3 Jun 2021, 12.30

The Joint Committee on Environment and Climate Action today calls for a review of all planned road construction projects with a view to reallocating funding to sustainable transport schemes, consideration of road charging and mileage reduction targets, accelerated transition to electric vehicles and electrification of commuter rail lines, and an immediate expansion of public transport measures for rural and dispersed communities.

The Committee launched its Report on Reducing Emissions in the Transport Sector by 51% by 2030, the first of a series of sector analyses on how Ireland will meet its target of a 51% reduction in emissions by 2030 and net zero emissions by 2050, in line with the Climate Action and Low-Carbon Development (Amendment) Bill 2020 currently going through the Houses of the Oireachtas.

Committee Cathaoirleach Deputy Brian Leddin said: “Ireland has the fourth highest level of transport emissions per capita in Europe and the transport sector is responsible for around 20% of our overall CO₂ emissions, with private cars being the largest contributors to transport emissions. Taking into account projected population growth and, in turn, economic growth in the coming decades, Ireland will face a significant challenge in decarbonisation of the transport sector.”

The key theme to emerged from the Committee meetings and written submissions from stakeholders was that the ‘avoid-shift-improve’ approach to reducing emissions is the internationally recognised standard that should be implemented in order to achieve our targets by 2050. This approach sets the emphasis on more radical and long-term policy changes:

·         Avoid – reduce the need for travel;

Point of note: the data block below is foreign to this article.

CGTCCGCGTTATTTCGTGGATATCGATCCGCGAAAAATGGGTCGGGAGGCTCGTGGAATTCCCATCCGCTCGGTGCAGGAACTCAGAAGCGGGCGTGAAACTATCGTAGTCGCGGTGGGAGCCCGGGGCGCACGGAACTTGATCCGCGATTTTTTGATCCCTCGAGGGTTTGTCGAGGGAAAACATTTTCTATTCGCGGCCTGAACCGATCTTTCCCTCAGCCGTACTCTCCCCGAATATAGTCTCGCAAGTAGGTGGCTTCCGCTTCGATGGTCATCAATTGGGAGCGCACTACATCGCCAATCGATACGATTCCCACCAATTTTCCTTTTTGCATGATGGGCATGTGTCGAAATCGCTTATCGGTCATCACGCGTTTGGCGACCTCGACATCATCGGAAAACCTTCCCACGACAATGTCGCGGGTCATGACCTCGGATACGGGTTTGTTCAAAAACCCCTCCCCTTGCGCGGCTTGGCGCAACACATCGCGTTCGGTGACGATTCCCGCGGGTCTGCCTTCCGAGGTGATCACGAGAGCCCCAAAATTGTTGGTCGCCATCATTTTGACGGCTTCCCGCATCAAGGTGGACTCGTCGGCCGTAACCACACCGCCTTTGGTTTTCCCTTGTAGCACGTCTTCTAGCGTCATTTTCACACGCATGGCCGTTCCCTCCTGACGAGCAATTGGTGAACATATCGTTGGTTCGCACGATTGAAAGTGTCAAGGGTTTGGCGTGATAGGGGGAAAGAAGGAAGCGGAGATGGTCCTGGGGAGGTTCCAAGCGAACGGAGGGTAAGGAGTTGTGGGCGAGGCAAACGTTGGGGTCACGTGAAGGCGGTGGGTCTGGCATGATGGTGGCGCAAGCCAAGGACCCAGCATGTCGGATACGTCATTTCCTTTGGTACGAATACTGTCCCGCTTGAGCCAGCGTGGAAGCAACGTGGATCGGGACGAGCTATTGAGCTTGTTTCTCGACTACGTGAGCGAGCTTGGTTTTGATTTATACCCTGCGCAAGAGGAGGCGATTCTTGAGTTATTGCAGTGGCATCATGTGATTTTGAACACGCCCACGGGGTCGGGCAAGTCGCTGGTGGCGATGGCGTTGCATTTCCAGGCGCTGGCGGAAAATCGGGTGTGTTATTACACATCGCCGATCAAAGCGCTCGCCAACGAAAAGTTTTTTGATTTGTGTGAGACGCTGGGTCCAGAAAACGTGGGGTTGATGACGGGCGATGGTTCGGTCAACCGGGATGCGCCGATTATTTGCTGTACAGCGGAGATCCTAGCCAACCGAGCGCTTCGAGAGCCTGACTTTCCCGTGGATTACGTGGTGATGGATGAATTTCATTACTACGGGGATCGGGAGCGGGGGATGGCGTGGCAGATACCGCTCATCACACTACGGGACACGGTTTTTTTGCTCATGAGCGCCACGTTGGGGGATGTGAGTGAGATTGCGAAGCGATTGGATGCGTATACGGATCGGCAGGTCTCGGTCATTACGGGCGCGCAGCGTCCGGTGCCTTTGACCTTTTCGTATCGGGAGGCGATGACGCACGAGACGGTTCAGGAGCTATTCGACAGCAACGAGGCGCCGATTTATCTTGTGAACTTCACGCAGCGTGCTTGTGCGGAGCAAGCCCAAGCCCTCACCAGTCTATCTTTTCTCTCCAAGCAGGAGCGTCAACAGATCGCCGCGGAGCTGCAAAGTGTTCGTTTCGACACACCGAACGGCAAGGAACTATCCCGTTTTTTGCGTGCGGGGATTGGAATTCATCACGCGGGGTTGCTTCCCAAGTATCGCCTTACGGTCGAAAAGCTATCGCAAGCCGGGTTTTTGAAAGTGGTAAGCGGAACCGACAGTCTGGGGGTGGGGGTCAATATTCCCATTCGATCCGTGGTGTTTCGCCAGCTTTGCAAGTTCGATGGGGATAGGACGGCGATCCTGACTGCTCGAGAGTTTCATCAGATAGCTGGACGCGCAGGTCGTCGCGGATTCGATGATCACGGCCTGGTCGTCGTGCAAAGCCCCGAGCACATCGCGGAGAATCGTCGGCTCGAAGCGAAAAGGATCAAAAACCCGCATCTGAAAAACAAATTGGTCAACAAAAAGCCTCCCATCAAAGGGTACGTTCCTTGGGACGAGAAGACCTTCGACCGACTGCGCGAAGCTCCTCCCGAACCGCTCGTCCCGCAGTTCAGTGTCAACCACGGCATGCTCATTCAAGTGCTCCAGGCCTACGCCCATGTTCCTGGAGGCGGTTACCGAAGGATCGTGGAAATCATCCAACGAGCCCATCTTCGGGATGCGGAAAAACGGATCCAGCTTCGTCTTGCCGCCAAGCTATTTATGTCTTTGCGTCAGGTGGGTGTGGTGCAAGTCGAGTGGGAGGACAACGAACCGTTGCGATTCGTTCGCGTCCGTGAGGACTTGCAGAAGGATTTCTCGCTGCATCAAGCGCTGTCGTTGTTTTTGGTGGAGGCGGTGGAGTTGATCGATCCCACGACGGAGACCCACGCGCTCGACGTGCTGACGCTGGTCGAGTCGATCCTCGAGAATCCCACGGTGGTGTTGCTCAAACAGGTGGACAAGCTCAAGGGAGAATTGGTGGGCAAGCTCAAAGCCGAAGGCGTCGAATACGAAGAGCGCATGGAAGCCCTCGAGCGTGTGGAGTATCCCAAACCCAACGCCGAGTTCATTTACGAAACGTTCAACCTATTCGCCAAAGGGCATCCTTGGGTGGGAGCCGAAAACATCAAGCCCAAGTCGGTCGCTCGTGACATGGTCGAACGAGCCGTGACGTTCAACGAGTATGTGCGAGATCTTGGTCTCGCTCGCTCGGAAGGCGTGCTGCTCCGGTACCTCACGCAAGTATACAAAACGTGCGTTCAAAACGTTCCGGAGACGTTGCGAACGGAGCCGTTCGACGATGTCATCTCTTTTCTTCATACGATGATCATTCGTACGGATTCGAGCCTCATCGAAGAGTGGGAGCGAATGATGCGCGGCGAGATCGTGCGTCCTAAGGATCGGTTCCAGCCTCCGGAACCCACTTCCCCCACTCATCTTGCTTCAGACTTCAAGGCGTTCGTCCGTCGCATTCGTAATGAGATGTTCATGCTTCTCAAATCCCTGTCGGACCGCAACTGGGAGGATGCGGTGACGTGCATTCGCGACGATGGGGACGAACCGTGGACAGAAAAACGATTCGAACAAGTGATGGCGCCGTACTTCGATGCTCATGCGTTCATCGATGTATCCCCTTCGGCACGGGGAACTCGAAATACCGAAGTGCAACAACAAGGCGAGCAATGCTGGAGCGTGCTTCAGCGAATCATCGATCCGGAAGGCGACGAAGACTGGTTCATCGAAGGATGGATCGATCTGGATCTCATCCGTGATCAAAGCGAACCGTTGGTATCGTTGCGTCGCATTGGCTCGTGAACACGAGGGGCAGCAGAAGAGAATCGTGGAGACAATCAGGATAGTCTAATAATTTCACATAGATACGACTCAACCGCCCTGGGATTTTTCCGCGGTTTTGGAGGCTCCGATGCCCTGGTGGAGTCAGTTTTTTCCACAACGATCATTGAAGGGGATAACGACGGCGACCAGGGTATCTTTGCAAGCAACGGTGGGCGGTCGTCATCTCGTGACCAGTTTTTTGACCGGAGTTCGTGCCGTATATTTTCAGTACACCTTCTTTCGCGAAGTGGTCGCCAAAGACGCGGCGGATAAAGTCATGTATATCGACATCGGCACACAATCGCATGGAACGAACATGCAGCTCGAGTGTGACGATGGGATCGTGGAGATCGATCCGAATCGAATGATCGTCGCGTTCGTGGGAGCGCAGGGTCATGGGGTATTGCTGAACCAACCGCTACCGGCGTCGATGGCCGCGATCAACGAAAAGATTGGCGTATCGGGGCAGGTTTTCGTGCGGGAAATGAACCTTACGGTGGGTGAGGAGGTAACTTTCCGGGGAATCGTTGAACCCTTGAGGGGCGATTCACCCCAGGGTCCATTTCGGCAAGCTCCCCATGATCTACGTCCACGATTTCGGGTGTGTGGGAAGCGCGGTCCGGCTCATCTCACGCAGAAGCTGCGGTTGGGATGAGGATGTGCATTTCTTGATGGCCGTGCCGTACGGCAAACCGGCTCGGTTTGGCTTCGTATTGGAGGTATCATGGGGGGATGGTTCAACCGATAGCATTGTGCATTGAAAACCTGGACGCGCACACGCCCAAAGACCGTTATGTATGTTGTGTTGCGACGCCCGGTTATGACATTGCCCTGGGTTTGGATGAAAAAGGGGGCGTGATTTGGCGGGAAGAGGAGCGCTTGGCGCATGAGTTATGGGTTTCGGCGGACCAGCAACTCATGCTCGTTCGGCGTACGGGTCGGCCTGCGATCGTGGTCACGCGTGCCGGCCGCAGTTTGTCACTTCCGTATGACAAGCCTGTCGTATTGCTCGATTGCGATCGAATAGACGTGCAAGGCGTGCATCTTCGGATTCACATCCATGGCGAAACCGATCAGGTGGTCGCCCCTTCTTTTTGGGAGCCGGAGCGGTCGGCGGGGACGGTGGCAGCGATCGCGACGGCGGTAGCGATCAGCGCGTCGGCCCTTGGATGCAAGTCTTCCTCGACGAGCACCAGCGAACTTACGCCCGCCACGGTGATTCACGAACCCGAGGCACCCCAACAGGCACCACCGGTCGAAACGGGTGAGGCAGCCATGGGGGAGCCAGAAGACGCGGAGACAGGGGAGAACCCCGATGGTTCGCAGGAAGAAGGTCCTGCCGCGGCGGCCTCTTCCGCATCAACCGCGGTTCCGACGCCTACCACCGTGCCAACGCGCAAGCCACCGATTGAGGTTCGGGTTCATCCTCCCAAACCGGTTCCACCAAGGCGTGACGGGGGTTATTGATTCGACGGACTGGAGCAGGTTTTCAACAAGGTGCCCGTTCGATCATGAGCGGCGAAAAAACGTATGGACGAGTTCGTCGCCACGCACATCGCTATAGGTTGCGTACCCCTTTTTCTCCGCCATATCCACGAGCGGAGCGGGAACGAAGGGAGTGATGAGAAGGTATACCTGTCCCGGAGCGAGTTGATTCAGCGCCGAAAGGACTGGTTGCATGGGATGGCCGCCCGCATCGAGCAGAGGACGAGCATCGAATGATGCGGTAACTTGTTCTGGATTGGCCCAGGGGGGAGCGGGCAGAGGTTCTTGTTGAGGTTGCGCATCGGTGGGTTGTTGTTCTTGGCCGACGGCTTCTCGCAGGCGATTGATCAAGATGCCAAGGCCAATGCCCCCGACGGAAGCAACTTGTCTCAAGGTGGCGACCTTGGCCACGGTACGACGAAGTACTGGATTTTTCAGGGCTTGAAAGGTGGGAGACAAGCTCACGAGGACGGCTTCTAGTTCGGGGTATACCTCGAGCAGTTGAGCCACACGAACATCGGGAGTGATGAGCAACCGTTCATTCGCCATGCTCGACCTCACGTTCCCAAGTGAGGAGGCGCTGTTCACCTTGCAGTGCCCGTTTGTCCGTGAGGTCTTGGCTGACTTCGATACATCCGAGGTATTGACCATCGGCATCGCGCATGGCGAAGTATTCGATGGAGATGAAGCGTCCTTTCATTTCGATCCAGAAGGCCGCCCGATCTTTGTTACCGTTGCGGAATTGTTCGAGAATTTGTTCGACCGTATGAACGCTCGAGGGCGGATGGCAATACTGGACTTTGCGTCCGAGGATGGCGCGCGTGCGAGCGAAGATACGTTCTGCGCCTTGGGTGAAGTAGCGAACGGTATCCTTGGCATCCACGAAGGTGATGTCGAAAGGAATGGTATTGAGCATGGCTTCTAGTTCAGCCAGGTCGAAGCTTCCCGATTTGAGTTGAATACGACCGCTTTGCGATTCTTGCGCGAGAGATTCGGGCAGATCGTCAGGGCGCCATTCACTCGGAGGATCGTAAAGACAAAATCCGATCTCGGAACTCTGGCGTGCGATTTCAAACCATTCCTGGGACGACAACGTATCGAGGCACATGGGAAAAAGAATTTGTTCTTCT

·         Shift – move travel to more environmentally-friendly/sustainable modes;

·         Improve – improve efficiency of transport modes to reduce emissions.

Deputy Leddin said: “Our report seeks to embed the ‘avoid-shift-improve’ approach into our transport and mobility infrastructure planning. Reducing transport demand must be the first and key priority, followed by shifting carbon-intensive journeys to zero carbon modes such as walking and cycling, and by providing sustainable public transport in both rural and urban areas.

“This report challenges the conventional ‘predict and provide’ approach and legacy of poor planning that has induced traffic and car dependency, driven road construction and high greenhouse gas emissions, with their resulting adverse consequences for our economy, our health, our society and our environment.”

The Committee makes a total of 47 conclusions and recommendations across five areas – planning, public transport and active modes, electrification, freight transport and future challenges. The main recommendations are:

·         A review of future road construction projects should be conducted, to include an analysis of whether such substantial investment would be better allocated to more sustainable projects such as remote-working hubs and sustainable transport modes;

·         Further exploration be given to the establishment of remote working hubs in towns and villages, including sustainable transport links to these hubs, particularly in less densely populated areas, and that a national target for remote working should be introduced;